• Methods in Ecology 1 (BIGA 6541, 1 credit): A practical field and lab course covering methods of experimental design, data collection, testing models, plant, animal, and microbial census methods in a variety of aquatic and terrestrial habitats. Taken concurrently with or after BIGA 6531.
  • Methods in Ecology 2 (BIGA 6542, 1 credit): A field and lab course covering community analysis, chemical analysis of water, soil and biological materials, measurements of microbial, plant and animal activity, and nutrient cycling. Taken after BIGA 6541.

We offer a variety of elective courses on more specialized topics. All ecology graduate students are strongly encouraged to take Biostatistics, which is offered each year (for details see Biology Department home page). Below are elective courses that have been offered recently:

Biogeography - BIGA 6538

Mammology - BIGA 6561

Biostatistics - BIGA 6525

Microbial Ecology - BIGA 7563

Conservation Biology - BIGA 6597

Paleobiology - BIGA 6599
Environmental Management - BIGA 6595

Physiological Ecology - BIGA 7528

Evolutionary Ecology - BIGA 6589

Systematics - BIGA 6539

Limnology - BIGA 6513

Plant Ecology - BIGA 7565

Students also have the option to request and design courses on particular subjects that require more in-depth study. These include reading and discussion courses (Seminars) and research topics, where a student may require specialized training (Tutorials). Either can be arranged with the approval of an interested faculty member. Recent offerings include:

  • Seminar in Ecology and Evolution -- a weekly reading group at the Calder Center
  • Nonparametric Statistics
  • Aquatic Microbial Ecology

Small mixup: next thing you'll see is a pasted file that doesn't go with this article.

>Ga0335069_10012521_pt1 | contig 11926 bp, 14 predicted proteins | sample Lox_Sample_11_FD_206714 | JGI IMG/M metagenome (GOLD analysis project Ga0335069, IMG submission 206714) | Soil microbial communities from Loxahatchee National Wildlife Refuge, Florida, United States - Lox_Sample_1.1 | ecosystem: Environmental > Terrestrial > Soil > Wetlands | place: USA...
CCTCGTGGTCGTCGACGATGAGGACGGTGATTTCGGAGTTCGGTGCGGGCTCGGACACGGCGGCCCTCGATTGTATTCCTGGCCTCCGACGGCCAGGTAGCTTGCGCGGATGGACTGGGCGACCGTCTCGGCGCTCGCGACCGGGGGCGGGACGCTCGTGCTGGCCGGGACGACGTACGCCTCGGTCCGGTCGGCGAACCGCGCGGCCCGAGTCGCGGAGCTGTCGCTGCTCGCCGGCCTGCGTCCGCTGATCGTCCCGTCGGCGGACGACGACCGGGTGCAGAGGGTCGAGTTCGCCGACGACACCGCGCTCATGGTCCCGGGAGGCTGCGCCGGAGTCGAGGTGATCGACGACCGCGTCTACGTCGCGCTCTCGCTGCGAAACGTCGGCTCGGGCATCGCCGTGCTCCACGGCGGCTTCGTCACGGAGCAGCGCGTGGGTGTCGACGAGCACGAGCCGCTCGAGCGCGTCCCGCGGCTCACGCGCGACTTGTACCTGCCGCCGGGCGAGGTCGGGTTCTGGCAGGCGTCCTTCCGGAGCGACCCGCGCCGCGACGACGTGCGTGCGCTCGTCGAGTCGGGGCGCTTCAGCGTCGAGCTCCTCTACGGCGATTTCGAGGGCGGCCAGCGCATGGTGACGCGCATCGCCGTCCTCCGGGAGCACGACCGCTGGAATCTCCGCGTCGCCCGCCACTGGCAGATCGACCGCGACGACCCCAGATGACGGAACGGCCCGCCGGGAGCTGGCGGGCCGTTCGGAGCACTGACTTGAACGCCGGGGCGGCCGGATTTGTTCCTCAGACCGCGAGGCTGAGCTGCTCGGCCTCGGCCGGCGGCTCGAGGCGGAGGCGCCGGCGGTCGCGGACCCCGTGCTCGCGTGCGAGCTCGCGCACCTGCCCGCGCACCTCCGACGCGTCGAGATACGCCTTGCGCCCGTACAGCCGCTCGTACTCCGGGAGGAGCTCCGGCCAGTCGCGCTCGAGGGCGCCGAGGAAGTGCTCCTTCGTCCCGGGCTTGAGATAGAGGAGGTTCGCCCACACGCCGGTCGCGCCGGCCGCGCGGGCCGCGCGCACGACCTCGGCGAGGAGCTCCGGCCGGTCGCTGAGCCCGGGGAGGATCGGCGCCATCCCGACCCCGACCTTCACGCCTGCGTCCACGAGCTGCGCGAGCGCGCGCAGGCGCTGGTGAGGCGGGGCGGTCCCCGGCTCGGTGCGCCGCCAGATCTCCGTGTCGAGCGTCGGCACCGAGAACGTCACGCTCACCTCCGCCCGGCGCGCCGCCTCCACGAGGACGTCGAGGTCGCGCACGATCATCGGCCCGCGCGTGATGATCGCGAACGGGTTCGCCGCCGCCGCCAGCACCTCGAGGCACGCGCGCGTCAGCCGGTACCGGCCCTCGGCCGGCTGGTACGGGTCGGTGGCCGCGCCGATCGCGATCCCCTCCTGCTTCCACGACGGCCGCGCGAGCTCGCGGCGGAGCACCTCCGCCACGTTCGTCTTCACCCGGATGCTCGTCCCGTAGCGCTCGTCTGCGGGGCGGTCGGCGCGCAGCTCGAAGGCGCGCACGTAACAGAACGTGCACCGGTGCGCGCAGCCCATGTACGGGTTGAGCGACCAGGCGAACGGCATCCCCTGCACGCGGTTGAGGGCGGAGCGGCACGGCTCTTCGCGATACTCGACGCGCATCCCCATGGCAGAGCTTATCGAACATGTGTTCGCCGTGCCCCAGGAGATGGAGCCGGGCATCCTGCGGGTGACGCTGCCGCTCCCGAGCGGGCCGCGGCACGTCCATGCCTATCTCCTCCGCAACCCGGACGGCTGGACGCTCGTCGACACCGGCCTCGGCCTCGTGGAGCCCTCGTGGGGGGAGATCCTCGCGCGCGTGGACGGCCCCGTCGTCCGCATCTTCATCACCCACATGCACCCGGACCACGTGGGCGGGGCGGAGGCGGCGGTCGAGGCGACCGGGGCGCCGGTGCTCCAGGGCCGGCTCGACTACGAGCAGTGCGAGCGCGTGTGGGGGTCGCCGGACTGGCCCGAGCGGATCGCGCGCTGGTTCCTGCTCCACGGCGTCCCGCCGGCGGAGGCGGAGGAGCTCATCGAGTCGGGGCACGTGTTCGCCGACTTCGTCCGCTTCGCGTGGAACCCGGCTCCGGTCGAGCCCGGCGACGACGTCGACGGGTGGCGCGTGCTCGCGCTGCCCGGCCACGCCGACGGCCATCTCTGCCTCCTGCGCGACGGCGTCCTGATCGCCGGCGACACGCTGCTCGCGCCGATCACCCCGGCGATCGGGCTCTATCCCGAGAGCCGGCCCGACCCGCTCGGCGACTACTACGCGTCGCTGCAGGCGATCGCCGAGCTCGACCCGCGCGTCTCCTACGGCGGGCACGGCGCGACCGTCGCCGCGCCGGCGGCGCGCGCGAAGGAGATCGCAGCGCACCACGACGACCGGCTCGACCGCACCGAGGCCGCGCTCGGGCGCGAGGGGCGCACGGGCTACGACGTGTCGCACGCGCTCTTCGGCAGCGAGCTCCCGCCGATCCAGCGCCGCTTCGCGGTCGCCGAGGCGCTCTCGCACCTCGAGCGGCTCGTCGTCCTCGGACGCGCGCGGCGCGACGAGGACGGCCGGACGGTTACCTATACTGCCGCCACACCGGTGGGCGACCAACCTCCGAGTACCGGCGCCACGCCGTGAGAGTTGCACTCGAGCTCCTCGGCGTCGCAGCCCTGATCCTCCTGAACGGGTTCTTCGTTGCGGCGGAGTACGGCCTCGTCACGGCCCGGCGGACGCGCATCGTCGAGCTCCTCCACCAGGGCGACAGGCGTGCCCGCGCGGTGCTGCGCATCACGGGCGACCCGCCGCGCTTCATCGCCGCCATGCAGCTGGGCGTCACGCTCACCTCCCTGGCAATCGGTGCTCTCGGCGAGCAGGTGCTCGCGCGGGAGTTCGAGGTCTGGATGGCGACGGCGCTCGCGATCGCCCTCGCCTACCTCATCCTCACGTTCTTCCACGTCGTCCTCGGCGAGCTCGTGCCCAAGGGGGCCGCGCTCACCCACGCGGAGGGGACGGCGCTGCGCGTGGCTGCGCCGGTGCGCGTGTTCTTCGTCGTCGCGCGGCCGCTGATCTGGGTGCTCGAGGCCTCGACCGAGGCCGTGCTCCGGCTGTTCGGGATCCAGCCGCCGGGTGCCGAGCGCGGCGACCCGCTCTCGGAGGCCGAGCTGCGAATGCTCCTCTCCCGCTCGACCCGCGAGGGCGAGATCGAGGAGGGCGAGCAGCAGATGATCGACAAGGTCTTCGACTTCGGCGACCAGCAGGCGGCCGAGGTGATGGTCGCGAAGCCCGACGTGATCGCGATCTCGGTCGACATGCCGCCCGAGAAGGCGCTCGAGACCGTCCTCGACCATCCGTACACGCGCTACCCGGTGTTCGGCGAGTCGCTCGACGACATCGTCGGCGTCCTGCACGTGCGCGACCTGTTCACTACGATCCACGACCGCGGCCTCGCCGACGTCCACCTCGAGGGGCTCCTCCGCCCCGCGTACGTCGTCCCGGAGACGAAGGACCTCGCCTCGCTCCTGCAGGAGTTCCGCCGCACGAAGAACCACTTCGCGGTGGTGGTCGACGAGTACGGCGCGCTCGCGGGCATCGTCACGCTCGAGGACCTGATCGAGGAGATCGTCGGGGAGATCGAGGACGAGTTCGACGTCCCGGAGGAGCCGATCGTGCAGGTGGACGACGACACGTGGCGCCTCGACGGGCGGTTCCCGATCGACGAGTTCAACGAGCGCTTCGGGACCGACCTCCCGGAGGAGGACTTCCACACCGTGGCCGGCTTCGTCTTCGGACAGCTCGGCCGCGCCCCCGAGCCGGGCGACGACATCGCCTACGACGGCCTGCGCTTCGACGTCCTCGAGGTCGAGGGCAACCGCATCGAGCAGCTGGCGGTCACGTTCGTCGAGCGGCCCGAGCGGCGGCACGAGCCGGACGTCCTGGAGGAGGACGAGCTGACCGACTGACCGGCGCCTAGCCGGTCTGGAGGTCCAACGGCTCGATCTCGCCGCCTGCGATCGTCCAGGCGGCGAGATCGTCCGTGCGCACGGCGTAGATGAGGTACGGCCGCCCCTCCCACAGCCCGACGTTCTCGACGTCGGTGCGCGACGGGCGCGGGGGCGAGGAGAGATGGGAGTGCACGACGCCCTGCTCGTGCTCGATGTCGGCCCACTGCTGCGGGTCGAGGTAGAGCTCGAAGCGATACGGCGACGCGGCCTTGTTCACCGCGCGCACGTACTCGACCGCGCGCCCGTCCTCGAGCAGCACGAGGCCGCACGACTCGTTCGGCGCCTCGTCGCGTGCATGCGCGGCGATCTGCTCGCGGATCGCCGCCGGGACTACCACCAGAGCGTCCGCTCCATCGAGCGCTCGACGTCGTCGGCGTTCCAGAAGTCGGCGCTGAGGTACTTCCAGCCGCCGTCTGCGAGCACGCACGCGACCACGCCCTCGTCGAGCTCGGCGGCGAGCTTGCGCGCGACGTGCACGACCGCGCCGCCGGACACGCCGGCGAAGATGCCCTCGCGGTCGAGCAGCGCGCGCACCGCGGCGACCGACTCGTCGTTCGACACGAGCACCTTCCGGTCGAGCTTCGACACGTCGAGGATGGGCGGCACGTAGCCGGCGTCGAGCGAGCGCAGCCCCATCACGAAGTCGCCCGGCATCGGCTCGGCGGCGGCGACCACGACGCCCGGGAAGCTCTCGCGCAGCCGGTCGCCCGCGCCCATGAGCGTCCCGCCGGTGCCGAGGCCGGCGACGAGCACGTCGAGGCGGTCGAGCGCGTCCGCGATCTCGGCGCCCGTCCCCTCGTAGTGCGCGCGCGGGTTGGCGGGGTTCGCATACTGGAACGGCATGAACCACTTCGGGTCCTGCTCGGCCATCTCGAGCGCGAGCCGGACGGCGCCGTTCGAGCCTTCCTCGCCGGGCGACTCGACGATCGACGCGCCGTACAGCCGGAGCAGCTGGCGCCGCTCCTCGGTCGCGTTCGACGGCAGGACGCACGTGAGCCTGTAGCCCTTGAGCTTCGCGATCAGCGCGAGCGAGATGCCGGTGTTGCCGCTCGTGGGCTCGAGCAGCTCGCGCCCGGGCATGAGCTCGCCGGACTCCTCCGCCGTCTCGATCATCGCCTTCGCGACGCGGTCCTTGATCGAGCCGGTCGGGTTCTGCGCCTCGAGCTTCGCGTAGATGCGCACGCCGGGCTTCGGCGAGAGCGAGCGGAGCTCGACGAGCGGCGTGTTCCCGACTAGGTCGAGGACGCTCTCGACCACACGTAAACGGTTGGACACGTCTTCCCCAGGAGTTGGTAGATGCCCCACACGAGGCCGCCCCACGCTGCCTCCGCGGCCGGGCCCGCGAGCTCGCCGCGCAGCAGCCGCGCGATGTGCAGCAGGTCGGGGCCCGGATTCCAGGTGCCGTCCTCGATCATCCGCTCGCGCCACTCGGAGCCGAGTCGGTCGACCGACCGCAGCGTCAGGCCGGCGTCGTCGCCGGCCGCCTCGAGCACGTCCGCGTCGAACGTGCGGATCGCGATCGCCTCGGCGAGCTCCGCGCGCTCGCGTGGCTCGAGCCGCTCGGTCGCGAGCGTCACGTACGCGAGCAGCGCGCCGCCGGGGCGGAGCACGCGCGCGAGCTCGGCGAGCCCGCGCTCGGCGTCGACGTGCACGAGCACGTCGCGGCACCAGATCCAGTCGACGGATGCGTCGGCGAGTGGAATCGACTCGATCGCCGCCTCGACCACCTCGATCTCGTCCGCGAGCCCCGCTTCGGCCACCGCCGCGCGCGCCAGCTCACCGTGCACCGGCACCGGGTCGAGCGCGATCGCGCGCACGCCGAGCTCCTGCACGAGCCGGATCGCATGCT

• Field Entomology
  • Phytoplankton Ecology
Details of admission requirements and degree paths are available through the Department of Biological Sciences and the Graduate School of Arts and Sciences.

Applications and Financial Aid

Students are strongly encouraged to contact a faculty member in the Biology Department before making an application. The prospective student shouldespecially communicate with faculty having research interests that most closely match their own.  See faculty listing for further information on research areas available. Tours of the Biologiy Department and the Louis Calder Center Biological Field Station may also be arranged by appointment.
  • Applications typically are considered for the fall semesters.
  • You may obtain a username and password to apply online as well as receive specific information about your program of interest by creating a VIP Page.
  • Click here to submit an online application.
  • To find out more about the application process go to: Graduate School of Arts and Sciences-Admissions
  • Deadlines are typically mid-January for the following fall semester or by writing this station:
    Louis Calder Center - Biological Field Station, Fordham University
    53 Whippoorwill Road, P.O. Box 887
    Armonk, NY 10504

We provide financial support in the form teaching and research fellowships for highly qualified students. Stipends range from $15,000 to $17,000 per year, plus full tuition remission.

Students conducting independent research may also receive funding to attend national meetings in their field of study. Recent meetings at which students have presented results include the Ecological Society of America, American Society of Mammology, and the American Society of Limnology and Oceanography.